Race the Sun (PC) Review

By Athanasios 09.06.2015

Review for Race the Sun on PC

One of the most common type of games that can be played in touch-screen devices are the so-called endless runners, which tend to have an extremely simple, yet strangely addictive concept: just run forward, avoid obstacles, gather power-ups, and aim for the highest score possible, which, since there is no ending, can know no limit. Despite being even more simple, though, Race the Sun might actually be one of the best of its kind. It's fun, addictive, very challenging, and it's also so ridiculously fast that the rest of the competition can safely be named endless crawlers.

This high-tech craft is 100% solar-powered and insanely fast, but it also blows up into smithereens the moment the sun hides behind the horizon, therefore, the only way for it to stay intact is to - what else? - chase the sun. The need to reach this distant bright star is so hypnotising that it manages to bring gamers back to that wonderful part of their childhood, where it was very exciting to imagine what was beyond the borders of Pac-Man, what happens after the flagpole in Super Mario Bros., and if it was possible to traverse the mountains that were in Doom's background. One reason for this is the minimalist, almost monochromatic visuals, and the simple geometrical solids that decorate this bizarre, and almost trippy world… but, of course, the sun can never be reached.

Being an endless runner, this doesn't include a finishing line, which means that the player just has to postpone the inevitable coming of the sunset as long as possible. However, nine out of ten tries will end, not at sundown, but with the spacecraft forming a nice cloud of white debris after hitting one of the gazillion obstacles that are scattered around the place, and although things start pretty easy, with only a couple of pyramids, cones, and boxes here and there, the knife gets increasingly twisted with every region completed, with rolling boulders, blinding explosions, and falling pillars being just a sample of the hazards that lie ahead - not to mention that all these throw shadows that discharge this environmentally friendly vehicle.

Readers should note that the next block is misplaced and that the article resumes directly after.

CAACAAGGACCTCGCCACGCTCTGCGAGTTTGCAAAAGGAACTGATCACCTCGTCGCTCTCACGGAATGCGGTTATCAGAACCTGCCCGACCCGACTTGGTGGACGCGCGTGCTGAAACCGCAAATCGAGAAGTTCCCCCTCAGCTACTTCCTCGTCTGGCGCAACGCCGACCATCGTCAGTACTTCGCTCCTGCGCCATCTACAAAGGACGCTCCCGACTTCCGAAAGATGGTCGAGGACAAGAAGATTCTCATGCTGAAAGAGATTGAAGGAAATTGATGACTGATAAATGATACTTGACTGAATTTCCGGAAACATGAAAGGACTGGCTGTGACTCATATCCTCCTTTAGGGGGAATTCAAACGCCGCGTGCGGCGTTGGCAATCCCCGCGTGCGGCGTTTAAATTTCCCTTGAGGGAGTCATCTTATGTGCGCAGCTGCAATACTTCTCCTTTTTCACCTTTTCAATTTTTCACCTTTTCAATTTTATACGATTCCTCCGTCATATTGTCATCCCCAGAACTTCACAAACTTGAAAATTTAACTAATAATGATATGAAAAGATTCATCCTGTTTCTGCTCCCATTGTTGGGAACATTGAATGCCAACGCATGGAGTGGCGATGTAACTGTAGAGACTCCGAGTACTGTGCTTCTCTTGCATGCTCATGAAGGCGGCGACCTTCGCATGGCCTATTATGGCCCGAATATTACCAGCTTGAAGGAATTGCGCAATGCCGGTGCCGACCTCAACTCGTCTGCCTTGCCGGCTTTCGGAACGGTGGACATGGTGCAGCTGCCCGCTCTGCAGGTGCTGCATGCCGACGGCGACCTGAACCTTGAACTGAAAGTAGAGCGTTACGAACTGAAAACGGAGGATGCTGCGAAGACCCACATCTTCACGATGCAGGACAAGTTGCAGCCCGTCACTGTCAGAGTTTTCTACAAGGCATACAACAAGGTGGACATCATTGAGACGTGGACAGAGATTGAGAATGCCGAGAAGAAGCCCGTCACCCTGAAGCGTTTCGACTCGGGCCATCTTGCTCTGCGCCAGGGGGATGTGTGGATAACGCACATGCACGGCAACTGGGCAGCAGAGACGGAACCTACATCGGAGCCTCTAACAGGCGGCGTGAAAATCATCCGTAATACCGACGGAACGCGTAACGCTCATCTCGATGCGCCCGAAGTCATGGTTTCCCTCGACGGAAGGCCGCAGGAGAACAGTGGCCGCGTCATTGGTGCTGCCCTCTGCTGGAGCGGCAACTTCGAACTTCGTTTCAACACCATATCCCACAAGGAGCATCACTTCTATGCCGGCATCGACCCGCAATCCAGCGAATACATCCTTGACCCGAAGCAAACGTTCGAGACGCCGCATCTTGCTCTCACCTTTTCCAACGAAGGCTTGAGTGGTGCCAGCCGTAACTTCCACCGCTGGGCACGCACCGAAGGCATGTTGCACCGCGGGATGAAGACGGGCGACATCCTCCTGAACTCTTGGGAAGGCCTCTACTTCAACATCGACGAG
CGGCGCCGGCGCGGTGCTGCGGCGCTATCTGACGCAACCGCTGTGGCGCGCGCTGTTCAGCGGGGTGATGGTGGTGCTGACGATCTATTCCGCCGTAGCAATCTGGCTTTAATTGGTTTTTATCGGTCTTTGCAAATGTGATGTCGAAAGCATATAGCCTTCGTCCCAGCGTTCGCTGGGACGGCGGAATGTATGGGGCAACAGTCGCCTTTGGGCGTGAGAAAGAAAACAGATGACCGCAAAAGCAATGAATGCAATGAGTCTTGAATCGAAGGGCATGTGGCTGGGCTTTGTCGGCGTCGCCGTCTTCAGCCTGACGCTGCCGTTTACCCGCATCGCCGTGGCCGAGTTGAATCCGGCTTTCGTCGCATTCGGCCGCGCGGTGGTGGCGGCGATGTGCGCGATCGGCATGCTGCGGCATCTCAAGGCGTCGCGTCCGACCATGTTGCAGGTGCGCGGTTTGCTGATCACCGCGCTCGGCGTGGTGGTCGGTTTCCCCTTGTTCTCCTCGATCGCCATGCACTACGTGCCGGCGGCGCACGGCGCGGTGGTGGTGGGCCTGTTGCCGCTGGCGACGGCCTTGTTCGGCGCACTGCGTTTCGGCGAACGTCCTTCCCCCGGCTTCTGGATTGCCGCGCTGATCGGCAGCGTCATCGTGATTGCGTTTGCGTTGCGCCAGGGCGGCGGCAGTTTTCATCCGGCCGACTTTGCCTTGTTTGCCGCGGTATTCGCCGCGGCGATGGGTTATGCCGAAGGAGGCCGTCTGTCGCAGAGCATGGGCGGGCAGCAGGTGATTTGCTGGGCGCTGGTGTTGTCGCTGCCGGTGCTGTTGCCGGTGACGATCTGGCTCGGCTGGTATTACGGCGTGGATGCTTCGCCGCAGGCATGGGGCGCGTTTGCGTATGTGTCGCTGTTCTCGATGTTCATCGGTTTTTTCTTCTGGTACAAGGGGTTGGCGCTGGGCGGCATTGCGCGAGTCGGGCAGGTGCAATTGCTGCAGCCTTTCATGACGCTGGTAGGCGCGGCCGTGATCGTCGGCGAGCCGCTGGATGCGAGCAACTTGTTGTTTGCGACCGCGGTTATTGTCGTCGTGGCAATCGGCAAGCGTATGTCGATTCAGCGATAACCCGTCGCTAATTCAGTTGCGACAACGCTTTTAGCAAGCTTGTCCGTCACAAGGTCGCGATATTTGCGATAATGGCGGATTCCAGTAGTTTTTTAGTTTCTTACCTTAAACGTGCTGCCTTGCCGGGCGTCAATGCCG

It's nothing sort of great that Flippfly's duo were very careful with the most important aspect of a title such as this - the controls. Not only are they flawless, but they are so no matter the device used - although analogues tend to feel a bit more natural. Even better, Brass Monkey is supported, so any touch-screen mobile/tablet can be used as a plug-in controller. All this makes this, undoubtedly, very challenging joyride a lot better, since it lets players do all kinds of crazy, last-second manoeuvres, in order to avoid destruction, or so that they can enter some dangerous areas, which would be otherwise avoided if they didn't have Tris inside, which are the typical score multipliers. After all, this is nothing more than a typical hunt for points.

Screenshot for Race the Sun on PC